Prediction rating: 10/10 

4. More “paywalls” will increase the expectations of having to pay for content

I predicted that we’d see at least six mainstream publications start charging for online content. What was very difficult to predict was that this was going to be made possible via the iPad. The iPad has been the saviour of global newspapers by offering a simple charging model for content owners. Many newspaper websites are still free, but most apps charge for content. The main point is that user now expect to pay for content, but it took the shift to a new platform to illustrate this.

Prediction rating: 8/10 

5. Financial Services move into social networks

Banks have had other things to worry about this year, and whilst many are dipping their toes into the water with Twitter and Facebook, I’m not aware of any doing it particularly well. Searching for the popular high street banks on Facebook returns a rather fragmented list. I expect this to change in the near future. 

Prediction rating: 2/10 


6. Facebook to follow Compuserve even more

Try and name a brand that isn’t on Facebook. In January I said that we should expect a Skype messaging style interface and in July, we got Skype inside Facebook. I predicted we’d have a billion users by the end of the year, although this is unlikely to come true because in September, Facebook announced they’d broken through 800 million users – still an amazing feat.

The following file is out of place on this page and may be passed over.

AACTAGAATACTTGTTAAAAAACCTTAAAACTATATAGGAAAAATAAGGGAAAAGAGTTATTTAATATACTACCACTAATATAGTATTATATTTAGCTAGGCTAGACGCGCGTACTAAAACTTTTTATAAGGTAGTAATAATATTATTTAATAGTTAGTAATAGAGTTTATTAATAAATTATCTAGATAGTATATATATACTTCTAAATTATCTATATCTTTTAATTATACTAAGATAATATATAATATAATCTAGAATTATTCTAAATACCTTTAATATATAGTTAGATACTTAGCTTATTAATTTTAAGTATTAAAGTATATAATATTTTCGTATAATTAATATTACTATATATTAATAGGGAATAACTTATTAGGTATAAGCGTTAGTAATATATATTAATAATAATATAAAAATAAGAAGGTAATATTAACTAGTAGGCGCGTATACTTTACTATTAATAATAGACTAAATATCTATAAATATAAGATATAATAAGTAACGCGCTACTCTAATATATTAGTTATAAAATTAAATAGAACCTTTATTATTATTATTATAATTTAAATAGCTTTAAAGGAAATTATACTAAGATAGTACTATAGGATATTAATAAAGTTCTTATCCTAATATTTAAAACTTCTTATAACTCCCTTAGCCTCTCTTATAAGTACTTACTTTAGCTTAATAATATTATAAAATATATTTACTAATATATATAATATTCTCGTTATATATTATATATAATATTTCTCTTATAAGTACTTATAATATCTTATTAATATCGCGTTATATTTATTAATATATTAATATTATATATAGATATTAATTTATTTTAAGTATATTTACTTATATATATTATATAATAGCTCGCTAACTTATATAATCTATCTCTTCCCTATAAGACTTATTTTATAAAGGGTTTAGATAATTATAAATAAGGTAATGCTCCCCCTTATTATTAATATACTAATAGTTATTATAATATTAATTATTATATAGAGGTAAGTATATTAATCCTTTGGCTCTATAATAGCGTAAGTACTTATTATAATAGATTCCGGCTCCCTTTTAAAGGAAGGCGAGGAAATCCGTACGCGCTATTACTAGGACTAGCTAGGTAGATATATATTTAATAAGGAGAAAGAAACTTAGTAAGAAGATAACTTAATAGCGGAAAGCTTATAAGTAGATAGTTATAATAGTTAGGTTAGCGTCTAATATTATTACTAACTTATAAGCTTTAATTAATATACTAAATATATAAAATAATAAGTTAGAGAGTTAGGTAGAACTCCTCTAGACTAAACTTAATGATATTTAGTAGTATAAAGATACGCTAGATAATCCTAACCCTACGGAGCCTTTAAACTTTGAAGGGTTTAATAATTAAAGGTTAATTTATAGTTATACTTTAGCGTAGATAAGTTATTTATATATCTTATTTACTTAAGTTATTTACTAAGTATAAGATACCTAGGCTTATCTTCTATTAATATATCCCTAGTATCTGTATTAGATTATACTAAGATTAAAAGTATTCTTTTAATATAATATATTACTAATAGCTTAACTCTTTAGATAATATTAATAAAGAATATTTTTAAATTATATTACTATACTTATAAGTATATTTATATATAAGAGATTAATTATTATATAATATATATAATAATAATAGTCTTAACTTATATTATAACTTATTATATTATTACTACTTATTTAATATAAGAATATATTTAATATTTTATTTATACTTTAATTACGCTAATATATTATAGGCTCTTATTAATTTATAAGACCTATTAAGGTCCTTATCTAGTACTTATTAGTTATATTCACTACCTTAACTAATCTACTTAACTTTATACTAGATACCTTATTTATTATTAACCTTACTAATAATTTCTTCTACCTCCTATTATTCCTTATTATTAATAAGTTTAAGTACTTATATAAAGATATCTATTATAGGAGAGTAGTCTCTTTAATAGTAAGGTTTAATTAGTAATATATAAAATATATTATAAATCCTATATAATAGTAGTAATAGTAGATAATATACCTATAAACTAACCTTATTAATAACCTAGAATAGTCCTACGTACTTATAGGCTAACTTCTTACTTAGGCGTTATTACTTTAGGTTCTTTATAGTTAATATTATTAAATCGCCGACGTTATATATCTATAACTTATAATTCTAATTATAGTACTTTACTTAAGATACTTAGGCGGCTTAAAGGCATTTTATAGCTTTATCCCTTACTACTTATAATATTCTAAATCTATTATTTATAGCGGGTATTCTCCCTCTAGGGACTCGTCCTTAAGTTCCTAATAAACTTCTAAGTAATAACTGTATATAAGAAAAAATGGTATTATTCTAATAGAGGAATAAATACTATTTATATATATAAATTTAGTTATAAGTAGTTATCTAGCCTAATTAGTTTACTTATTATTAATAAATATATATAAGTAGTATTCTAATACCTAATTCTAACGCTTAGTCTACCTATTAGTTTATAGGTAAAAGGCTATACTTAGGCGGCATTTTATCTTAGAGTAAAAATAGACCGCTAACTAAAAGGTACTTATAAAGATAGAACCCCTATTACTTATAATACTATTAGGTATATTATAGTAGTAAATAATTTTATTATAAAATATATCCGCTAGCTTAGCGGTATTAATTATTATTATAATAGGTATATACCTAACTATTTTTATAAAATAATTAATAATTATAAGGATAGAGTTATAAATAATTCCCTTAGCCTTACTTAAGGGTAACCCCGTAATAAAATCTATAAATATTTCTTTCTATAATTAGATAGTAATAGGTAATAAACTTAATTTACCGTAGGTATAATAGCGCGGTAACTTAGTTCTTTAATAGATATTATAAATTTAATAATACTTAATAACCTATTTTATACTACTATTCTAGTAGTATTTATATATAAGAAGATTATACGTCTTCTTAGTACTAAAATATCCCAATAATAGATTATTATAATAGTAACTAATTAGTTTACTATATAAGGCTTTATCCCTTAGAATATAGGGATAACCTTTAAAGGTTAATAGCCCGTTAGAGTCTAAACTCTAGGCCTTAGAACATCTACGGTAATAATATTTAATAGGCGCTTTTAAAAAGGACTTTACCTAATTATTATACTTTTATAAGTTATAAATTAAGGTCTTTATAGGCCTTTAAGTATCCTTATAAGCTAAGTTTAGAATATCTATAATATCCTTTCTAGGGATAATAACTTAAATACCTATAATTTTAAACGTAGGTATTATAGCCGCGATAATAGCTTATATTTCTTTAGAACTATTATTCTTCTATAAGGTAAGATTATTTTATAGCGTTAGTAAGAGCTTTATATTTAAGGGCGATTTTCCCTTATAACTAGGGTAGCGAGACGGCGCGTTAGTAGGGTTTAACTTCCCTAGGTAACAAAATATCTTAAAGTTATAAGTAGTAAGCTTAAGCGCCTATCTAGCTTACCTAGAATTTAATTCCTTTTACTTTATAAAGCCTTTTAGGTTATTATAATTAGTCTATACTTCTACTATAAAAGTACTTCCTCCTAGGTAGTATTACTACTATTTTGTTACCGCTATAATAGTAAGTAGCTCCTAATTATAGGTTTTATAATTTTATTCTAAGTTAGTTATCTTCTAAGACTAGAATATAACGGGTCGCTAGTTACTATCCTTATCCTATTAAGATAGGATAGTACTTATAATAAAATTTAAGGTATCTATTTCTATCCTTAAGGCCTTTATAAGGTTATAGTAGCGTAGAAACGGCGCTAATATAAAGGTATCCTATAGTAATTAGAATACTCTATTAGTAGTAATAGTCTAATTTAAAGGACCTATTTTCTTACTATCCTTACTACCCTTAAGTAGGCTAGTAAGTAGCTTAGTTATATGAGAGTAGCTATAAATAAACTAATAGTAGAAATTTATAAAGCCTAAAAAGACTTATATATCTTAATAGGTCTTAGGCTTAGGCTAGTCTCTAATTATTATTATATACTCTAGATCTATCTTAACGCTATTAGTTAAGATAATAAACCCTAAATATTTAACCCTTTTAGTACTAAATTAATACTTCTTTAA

Prediction rating: 8/10

7. A clear leader will emerge in Interactive TV

Interactive TV is now firmly called Smart TV, and no, a clear leader hasn’t emerged yet. The remotes all look different, and operating systems are different, and with the latest XBox release, Microsoft is putting up a decent fight to use your games console as the Interactive device.

Prediction rating: 0/10

8. Rapid rise in CPC

I said that CPC rates would rise, and noted the cost of some terms. Here they are:


Cost in
December 2011

Cost in
December 2012

ebook  £0.55


sandwich  £1.00


drink  £1.00


laptop   £1.25


paper  £0.75


I estimated costs would increase at least 50% over the next year however they have mostly gone up a much smaller amount, with the exception of the highly competitive ebook market.

Prediction rating: 2/10

9. A $50 A5 eReader

I was $10 out – Walmart are selling an eReader for under $60. Bearing in mind there was nothing available for less than $120 at the start of the year, this demonstrates how mainstream eReaders have become. 

Prediction rating: 6/10

10. App stores will decentralise, leading to confused customers (again)